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Can the $R^2$ measure be used to measure the performance of Random Forest model? My explanatory and dependent variables are linearly dependent.

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  • $\begingroup$ This has been written about before on this site. Check out, for instance, stats.stackexchange.com/q/13869/40036 $\endgroup$ – josliber Dec 11 '20 at 19:39
  • $\begingroup$ Why are you using a random forest of the relationship between your variables is known to be linear? $\endgroup$ – Dave Dec 11 '20 at 19:58
  • $\begingroup$ @Dave At some points it might not yield a linear model. $\endgroup$ – Agi Dec 11 '20 at 20:29
  • $\begingroup$ @josliberI did actually but it doesn't give a straight answer of if it is theoretically wrong to do it. $\endgroup$ – Agi Dec 11 '20 at 20:29
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There is no advantage over using MSE or RMSE. Any model that has better $R^2$ than another model also will have better MSE and RMSE (assuming the same data). In that sense, all three are equivalent loss functions and measures of performance.

A common reason for wanting to use $R^2$ over MSE or RMSE is the desire to say that $R^2=0.94$ means that $94\%$ of the variation in the data is explained by the model, and $94\%$ is an $\text{A}$ grade in school. This interpretation of $R^2$ fails for nonlinear models like random forest, as the residuals and predictions are not orthogonal. (That there is a linear relationship between your variables is not relevant to this point.)

So you can use $R^2$ when MSE or RMSE would be viable loss functions, but I don’t see a reason to do so.

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  • $\begingroup$ Are you trying to compare the RF performance to the linear regression $R^2& value? $\endgroup$ – Dave Dec 11 '20 at 19:59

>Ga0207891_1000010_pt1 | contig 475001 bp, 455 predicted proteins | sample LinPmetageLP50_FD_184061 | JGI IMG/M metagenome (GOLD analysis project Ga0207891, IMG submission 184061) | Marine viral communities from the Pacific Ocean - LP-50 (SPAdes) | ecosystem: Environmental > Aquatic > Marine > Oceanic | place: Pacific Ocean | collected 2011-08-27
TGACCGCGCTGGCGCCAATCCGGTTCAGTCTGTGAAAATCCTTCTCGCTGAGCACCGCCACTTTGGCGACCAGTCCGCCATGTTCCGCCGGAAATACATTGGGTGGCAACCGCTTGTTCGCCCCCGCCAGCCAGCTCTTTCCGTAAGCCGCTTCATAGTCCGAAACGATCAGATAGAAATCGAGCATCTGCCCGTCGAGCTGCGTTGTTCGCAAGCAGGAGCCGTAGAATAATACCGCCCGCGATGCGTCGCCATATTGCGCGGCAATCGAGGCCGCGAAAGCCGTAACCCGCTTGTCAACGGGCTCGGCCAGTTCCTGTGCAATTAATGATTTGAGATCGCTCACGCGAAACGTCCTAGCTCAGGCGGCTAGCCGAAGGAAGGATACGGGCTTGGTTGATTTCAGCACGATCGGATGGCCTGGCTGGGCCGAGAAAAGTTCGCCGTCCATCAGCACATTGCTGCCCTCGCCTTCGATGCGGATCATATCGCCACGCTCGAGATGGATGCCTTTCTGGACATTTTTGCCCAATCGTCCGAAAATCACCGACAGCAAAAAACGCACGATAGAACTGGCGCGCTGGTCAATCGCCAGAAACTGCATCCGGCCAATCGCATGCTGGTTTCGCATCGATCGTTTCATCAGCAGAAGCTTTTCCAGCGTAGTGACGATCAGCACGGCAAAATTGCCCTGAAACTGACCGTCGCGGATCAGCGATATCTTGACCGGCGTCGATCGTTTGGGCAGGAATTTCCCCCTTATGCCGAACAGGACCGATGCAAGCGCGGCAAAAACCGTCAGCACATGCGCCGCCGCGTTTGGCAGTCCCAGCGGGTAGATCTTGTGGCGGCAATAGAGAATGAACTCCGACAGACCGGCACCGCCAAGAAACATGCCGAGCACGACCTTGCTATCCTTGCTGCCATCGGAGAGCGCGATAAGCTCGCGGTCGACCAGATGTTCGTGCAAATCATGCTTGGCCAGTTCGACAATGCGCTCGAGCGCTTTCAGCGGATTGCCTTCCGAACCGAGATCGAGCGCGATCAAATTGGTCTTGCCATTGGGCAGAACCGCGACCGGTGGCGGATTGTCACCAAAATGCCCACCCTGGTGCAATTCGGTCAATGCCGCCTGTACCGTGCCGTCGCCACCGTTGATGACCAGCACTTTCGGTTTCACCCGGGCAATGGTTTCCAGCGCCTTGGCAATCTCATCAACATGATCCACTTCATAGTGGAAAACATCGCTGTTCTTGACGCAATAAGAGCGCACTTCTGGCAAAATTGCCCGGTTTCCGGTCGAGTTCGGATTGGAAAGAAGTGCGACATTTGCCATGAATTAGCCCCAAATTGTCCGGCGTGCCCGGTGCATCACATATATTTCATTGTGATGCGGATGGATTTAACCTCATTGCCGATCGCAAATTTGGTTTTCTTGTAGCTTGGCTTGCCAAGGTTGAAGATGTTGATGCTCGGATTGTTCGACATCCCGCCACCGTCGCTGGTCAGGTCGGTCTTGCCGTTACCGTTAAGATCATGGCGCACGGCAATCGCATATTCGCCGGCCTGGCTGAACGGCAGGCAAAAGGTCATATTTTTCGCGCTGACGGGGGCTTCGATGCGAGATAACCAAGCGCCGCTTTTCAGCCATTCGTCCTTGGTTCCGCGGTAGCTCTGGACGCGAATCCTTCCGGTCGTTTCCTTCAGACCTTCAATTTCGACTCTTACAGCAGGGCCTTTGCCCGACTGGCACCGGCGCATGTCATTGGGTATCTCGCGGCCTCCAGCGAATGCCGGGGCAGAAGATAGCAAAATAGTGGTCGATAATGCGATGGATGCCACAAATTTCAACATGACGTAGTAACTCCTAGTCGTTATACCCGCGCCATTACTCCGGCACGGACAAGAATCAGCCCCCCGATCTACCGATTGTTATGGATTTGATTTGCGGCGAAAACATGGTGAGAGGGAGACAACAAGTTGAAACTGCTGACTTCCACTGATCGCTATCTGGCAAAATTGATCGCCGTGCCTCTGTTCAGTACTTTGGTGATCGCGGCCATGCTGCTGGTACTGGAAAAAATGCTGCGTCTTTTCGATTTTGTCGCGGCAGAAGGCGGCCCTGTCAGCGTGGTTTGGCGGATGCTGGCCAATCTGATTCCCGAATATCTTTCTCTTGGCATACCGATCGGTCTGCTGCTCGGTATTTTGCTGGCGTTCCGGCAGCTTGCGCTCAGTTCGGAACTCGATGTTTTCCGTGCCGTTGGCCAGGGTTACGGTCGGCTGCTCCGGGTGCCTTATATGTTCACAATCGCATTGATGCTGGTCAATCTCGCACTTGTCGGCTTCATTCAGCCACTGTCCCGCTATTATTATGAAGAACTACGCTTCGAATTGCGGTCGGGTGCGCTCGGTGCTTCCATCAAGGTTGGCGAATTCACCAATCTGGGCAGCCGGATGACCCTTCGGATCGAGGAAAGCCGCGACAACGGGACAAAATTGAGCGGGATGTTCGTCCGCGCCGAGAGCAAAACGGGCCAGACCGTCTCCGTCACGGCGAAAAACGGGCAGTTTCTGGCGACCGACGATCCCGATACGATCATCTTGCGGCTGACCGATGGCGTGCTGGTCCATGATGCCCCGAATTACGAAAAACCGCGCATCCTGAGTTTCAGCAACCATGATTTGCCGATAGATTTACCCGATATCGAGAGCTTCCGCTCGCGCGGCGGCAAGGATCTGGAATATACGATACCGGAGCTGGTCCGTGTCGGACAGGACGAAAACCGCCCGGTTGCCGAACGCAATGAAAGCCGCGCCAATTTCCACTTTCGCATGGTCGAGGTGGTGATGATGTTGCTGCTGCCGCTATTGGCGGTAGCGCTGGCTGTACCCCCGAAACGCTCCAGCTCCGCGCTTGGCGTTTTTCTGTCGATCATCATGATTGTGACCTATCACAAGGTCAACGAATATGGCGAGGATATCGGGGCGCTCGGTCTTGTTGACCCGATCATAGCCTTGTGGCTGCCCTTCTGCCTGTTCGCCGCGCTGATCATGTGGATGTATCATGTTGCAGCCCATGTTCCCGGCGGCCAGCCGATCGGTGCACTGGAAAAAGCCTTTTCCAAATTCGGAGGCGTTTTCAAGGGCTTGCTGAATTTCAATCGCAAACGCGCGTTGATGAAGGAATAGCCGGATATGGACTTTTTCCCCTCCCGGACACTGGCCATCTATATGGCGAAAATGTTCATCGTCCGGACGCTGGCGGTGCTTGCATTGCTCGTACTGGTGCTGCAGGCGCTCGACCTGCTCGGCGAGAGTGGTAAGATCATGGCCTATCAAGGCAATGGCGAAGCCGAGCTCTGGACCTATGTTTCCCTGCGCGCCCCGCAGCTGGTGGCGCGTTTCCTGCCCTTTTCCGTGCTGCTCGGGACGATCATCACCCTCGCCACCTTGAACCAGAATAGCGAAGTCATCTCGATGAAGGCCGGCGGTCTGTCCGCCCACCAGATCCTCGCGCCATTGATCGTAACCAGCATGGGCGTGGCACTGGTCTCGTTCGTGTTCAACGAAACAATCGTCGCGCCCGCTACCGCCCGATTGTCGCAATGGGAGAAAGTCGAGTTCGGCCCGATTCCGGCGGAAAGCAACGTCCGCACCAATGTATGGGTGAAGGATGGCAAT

• $\begingroup$ Yes. I want to compare the performance of different models with one another. The concern that I have is that RF might build a non-linear model for some training sets (I'm using rolling time window), that's why I wonder if it makes sense to use rf for non-linear mdoels. $\endgroup$ – Agi Dec 11 '20 at 20:25
  • $\begingroup$ I do not follow your concerns. Perhaps post them as a new question. It looks like it will be interesting to discuss. $\endgroup$ – Dave Dec 11 '20 at 20:28
  • $\begingroup$ Could you provide the formula for MSE to be used for non-linear models? Is it $MSE=\frac{1}{n}\Sigma_{i=1}^n(y_i-\hat{y_i})^2$ for all sort of models? $\endgroup$ – Agi Dec 13 '20 at 18:15
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    $\begingroup$ @Agi The formula for MSE does not depend on the model, so what you wrote applies in general. $\endgroup$ – Dave Dec 13 '20 at 18:29
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If you take the definition of $R^2$ coming as a log-likelihood difference ratio (see this answer) then it is a perfectly valid choice. Under this framework, you can interpret $R^2$ as the fraction of explained deviance.

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    $\begingroup$ Ben’s answer seems to be specific to GLMs, though I should keep it in mind if I want some kind of scaled performance metric for a logistic regression. $\endgroup$ – Dave Dec 11 '20 at 20:10
  • $\begingroup$ @Dave it's actually valid to any likelihood of choice, since it's simply a comparison of likelihoods. GLMs do, however, maximize that quantity directly, if the respective distribution conforms to the GLM framework $\endgroup$ – Firebug Dec 11 '20 at 20:52
  • $\begingroup$ @Firebug Do non-linear models fit into GLM category? Cause the way it computes the r-squared leads down to the same traditional r-squared definition of the linear models. $\endgroup$ – Agi Dec 11 '20 at 21:06
  • $\begingroup$ @Agi Your random forest is not a GLM, no. $\endgroup$ – Dave Dec 11 '20 at 23:11
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    $\begingroup$ @Agi you’re mixing up two questions. One is if random forest is a generalized linear model (GLM), and the answer is that it is not. The other is about how proportion of deviance explained works in general, and I will let Firebug address that. $\endgroup$ – Dave Dec 12 '20 at 3:55

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